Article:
In KRWC's rate increase application, it asked the PUC for a protective order to allow it not to identify the meters in the usage tables it provided.  This is Kelly Pomeroy's request to the acting Consumer Advocate on the subject of access to water company information in general:

I urge you to ask the PUC to lift the protective order, which I believe is contrary to state law, and to ask KRWC to make available the meter information with lot identifiers in place.

No compelling case has been made to support the need for confidentiality which KRWC asserts.  Since no public agency has shown concern about our projected demand vis-à-vis supply, this is something we need to monitor ourselves.  That includes being able to tie consumption figures to actual development on each lot.  For example, does low consumption indicate a frugal user, a windbreak with the house not yet started, a home under construction, or a leak on a lot with no activity? 

And who is going to determine whether all uses are being properly charged?  How do we know that the sudden spike in unmetered losses last year, up almost to 15% while all that watering has been going on in the new subdivision, really represents lost water that we should all have to chip in to cover?

HRS §92F-12(12) specifically says that "[W]ater service consumption data maintained by the boards of water supply" should be available for public inspection."  In fact, the County Dept. of Water Supply allowed me to see meter readings for another area, upon request, and I believe this policy applies in many other places as well.  If this is the case for government documents, why should it be different for a government-regulated utility?

HRS §92F-14 says that disclosure of a government record "shall not constitute a clearly unwarranted invasion of personal privacy if the public interest in disclosure outweighs the privacy interest of the individual."  Again, why should our water company be different?  With water as crucial a commodity as it is, and with so many questions about the water supply and service in the Kohala Ranch area, what personal privacy issue can be so important that it trumps the public interest?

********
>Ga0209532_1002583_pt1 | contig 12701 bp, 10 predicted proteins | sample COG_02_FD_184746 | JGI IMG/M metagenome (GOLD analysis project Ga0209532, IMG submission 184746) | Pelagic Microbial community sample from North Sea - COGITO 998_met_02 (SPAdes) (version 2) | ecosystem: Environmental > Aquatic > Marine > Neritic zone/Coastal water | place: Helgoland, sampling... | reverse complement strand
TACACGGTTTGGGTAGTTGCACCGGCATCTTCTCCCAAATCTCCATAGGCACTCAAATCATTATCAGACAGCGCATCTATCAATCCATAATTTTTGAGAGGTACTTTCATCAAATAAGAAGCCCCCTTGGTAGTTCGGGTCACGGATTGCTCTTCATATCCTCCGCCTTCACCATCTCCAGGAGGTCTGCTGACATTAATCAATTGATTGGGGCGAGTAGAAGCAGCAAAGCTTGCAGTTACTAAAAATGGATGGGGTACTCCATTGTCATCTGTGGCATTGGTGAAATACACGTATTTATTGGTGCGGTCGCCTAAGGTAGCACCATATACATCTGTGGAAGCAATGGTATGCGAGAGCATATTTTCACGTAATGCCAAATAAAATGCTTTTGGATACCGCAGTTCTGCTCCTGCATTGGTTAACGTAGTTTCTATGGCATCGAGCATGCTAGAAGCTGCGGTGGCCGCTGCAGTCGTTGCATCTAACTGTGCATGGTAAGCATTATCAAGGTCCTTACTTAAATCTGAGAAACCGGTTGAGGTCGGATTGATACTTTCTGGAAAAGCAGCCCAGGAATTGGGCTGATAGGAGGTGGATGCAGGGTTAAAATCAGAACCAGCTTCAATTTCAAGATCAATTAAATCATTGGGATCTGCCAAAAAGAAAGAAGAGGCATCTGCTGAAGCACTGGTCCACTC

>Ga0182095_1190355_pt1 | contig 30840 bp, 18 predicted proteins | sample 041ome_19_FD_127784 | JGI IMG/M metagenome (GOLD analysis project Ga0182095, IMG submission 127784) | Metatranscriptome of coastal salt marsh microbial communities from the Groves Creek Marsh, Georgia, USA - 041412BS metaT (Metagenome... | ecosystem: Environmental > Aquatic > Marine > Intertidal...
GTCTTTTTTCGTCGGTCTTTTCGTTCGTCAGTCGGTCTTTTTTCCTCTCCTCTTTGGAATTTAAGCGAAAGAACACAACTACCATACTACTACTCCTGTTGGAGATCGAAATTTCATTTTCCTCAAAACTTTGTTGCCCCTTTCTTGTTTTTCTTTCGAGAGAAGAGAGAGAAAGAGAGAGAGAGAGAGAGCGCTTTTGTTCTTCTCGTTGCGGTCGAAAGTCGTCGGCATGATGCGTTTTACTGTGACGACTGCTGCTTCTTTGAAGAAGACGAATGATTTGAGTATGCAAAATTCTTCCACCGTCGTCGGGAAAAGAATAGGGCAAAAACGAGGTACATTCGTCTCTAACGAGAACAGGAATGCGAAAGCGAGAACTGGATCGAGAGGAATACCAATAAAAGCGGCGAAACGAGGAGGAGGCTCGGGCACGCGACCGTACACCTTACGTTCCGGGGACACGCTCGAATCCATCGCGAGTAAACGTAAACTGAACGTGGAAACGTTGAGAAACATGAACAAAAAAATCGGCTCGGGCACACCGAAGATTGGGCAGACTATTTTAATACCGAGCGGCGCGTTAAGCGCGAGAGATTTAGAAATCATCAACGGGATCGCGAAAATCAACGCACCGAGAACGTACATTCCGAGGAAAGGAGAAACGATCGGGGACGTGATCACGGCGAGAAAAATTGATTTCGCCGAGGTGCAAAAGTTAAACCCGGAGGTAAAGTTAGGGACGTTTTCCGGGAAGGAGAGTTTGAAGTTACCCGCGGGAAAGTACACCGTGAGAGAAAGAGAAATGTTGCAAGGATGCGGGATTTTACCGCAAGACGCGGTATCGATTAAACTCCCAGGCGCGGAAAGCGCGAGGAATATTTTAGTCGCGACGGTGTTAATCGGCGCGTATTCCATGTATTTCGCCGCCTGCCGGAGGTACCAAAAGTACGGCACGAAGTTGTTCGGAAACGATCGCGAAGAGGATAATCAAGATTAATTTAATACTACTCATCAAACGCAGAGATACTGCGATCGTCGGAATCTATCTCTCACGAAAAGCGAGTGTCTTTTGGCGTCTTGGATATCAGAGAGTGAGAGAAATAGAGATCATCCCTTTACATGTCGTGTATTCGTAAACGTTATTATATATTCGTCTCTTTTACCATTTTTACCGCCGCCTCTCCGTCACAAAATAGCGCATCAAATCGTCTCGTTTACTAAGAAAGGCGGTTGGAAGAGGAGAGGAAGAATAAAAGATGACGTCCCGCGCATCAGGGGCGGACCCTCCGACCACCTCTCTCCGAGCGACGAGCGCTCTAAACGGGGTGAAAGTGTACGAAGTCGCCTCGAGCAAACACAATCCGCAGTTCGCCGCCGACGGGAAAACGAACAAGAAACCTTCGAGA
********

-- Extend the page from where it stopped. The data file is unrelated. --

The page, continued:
The statute goes on to cite specific examples of information in which the individual has a significant privacy interest.  They are: personal information relating to medical conditions, criminal investigations, eligibility for public assistance, certain personnel matters and employment history, finances, fitness to receive or keep a license, recommendations and evaluations, and Social Security numbers.

None of these apply in the case of water consumption, and KRWC has not made a case for why it's so important to keep meter identifications secret.

In addition to meter identifiers, I request ongoing access to operational data such as chloride counts, daily pumpage and consumption figures, details of any simultaneous pumping from both wells, fluctuations in water level in the wells and in the tanks.  Such information is important to determining the health of our water supply and the adequacy of the physical plant and operations procedures.

No legitimate interest is served by withholding this information that is crucial to our well being.  Who is going to monitor these things if we don't?  The company is not going to warn us that there are serious questions about supply or the adequacy of the physical plant, or confess to inefficiencies or malfeasance.

They were not the ones who warned us that work on outfitting and hooking up Well #3 was overdue and we could run out of water at any time if the larger pump went down .  The State Water Commission receives some well and pumpage information, but apparently it gets filed without any comprehensive analysis.  They did not warn us of potential trouble, and no other agency is paying attention.

That was written before it was known that the fixed charges for a 1" meter were going up to $46 a month.  One public benefit of being able to tie users to meters would have been to allow people with one-inch meters to get in touch with each other in order to more effectively oppose that aspect of the rate increase.

But neither the Consumer Advocate nor the PUC seemed to be influenced by public input on any issue except, perhaps, the tiered rate structure.